The soldiers we have on the front volunteered -- and you can't tell me that when they enlisted, a war with Iraq didn't seem probable. The soldiers are going, on their own free will, and executing a policy that you may be opposed to; how do you then suddenly support the executors?
I also do not understand this,ClydeTri
Mar 19, 2003 1:33 PM
The soldiers are tools of our government. They do not decide to go and fight anywhere, they go where told to go by the President/Congress....if you have a beef, call your congressman/senator/president.....the soldier in the field is just doing his/her job...they do NOT make policy or decide when or where to fight, just carry out orders.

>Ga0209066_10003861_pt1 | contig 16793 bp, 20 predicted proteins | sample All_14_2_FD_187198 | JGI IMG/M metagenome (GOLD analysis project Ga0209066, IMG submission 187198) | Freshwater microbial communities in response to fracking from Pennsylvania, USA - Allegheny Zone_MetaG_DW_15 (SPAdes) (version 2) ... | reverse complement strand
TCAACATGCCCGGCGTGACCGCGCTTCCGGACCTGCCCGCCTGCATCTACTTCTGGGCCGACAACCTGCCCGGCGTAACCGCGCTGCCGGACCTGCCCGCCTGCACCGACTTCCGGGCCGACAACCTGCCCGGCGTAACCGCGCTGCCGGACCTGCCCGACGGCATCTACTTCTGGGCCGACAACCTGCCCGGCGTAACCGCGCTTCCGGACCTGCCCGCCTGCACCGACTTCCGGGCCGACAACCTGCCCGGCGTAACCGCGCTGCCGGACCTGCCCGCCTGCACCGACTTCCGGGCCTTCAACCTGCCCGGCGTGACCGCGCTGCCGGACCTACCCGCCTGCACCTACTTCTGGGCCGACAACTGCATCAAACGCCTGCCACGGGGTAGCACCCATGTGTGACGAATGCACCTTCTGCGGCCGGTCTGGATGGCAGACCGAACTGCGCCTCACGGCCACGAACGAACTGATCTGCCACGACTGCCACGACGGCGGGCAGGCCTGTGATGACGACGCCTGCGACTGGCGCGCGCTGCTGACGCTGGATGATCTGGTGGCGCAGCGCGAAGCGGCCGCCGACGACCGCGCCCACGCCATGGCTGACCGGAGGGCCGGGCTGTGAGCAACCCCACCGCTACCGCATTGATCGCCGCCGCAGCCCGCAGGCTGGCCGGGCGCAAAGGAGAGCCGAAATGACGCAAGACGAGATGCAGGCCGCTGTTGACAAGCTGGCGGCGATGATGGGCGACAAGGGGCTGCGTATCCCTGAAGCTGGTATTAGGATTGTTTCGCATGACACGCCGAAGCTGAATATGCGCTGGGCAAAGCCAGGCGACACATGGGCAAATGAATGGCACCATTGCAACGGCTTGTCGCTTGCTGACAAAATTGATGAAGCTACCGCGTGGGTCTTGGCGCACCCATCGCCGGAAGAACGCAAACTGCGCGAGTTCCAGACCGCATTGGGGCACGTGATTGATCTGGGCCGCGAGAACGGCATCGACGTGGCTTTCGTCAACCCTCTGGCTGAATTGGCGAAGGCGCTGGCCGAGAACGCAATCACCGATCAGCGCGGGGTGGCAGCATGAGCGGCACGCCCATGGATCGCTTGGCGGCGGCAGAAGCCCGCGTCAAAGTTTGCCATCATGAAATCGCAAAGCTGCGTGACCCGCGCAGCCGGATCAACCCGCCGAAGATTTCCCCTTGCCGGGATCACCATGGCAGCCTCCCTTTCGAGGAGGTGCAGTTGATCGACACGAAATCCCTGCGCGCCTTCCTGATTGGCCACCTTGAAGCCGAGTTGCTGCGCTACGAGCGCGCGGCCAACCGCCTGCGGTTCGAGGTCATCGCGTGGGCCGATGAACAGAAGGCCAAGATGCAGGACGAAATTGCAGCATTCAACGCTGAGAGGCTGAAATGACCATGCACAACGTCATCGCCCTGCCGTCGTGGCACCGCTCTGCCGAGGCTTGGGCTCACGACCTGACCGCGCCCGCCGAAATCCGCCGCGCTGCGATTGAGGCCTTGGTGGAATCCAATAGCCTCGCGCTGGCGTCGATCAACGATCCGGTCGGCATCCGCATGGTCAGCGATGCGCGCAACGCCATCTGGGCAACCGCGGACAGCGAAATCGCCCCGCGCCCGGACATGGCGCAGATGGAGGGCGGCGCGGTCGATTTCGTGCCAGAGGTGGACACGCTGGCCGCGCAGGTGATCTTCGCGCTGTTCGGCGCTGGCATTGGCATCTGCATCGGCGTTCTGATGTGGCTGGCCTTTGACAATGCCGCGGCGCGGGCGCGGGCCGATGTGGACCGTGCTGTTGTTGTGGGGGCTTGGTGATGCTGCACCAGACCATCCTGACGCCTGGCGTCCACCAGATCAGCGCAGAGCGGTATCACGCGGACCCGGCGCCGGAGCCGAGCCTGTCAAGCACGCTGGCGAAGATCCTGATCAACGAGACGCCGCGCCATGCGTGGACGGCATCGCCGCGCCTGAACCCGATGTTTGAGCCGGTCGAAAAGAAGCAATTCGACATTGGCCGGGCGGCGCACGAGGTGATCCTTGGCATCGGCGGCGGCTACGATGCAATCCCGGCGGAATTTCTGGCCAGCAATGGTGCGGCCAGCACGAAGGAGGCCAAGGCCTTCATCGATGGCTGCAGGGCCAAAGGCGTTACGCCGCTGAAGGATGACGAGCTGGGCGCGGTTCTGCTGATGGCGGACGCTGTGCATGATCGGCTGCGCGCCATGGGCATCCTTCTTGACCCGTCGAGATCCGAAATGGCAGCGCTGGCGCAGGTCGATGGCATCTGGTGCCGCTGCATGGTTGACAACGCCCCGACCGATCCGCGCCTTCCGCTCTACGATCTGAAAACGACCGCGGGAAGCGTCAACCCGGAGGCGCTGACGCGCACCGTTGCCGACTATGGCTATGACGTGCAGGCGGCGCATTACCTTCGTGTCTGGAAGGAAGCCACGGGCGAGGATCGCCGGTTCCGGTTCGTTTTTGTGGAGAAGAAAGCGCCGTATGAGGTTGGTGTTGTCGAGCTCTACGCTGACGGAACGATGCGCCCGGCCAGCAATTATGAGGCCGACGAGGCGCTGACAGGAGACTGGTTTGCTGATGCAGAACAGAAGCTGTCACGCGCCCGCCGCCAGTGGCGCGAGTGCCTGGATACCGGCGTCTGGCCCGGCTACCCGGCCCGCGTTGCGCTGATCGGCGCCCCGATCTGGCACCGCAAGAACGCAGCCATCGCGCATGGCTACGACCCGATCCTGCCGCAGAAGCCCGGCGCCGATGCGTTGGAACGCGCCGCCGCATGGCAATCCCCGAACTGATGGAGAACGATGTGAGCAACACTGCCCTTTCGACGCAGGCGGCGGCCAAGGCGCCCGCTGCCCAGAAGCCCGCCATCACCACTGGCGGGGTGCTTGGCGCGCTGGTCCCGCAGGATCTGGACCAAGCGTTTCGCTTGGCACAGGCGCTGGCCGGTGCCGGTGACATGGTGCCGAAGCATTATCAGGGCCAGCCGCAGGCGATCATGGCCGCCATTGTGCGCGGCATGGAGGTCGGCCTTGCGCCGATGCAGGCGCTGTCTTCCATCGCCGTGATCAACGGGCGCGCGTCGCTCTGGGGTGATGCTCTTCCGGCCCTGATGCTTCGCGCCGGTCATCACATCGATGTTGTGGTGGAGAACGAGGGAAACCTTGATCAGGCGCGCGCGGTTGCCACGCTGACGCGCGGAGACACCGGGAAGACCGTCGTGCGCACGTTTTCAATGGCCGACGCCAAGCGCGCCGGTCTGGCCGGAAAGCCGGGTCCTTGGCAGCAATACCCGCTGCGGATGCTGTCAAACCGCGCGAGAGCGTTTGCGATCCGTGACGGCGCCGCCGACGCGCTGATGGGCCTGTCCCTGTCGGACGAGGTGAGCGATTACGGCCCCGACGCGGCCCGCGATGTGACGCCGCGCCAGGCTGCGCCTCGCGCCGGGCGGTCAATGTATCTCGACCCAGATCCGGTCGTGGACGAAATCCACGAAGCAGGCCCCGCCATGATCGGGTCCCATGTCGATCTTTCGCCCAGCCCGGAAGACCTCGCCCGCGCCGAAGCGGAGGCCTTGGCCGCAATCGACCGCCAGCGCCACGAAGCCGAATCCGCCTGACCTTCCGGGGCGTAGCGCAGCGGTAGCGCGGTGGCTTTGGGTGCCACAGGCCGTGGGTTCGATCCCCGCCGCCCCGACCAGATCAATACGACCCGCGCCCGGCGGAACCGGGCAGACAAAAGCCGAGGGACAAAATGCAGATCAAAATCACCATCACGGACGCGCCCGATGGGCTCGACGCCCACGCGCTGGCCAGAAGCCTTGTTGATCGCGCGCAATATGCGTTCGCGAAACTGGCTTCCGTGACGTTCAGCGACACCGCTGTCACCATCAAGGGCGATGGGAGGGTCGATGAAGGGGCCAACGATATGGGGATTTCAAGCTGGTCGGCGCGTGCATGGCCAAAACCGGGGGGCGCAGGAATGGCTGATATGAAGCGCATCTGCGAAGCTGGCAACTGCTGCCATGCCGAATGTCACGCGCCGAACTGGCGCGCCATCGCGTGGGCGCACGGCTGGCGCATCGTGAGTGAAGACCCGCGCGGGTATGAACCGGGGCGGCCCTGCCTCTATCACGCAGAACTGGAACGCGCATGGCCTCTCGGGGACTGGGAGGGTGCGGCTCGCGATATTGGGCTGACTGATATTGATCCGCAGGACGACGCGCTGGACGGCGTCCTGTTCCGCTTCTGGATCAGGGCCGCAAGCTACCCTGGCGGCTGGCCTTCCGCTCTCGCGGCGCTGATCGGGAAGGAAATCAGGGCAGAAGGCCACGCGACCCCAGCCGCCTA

This isn't attack of the clones,TJeanloz
Mar 19, 2003 1:44 PM
Guess what, if my boss tells me to do something that I believe to be morally wrong, I might think twice before just "doing my job". And I think people have every right to criticize me if I do just "do my job" and it leads to nasty consequences.

To every extent, it's MY fault for not doing the right thing. In fact, by your reasoning, we should also support the Iraqi troops -- after all, they're just doing their job.
Give up Tri...some idiots will never understand. nmhycobob
Mar 19, 2003 3:20 PM
.
Evidently. (nm)czardonic
Mar 19, 2003 3:33 PM
The war and the warriorMe Dot Org
Mar 19, 2003 2:13 PM
If you are opposed to war, in general or specific, how can you not be opposed to those who execute it?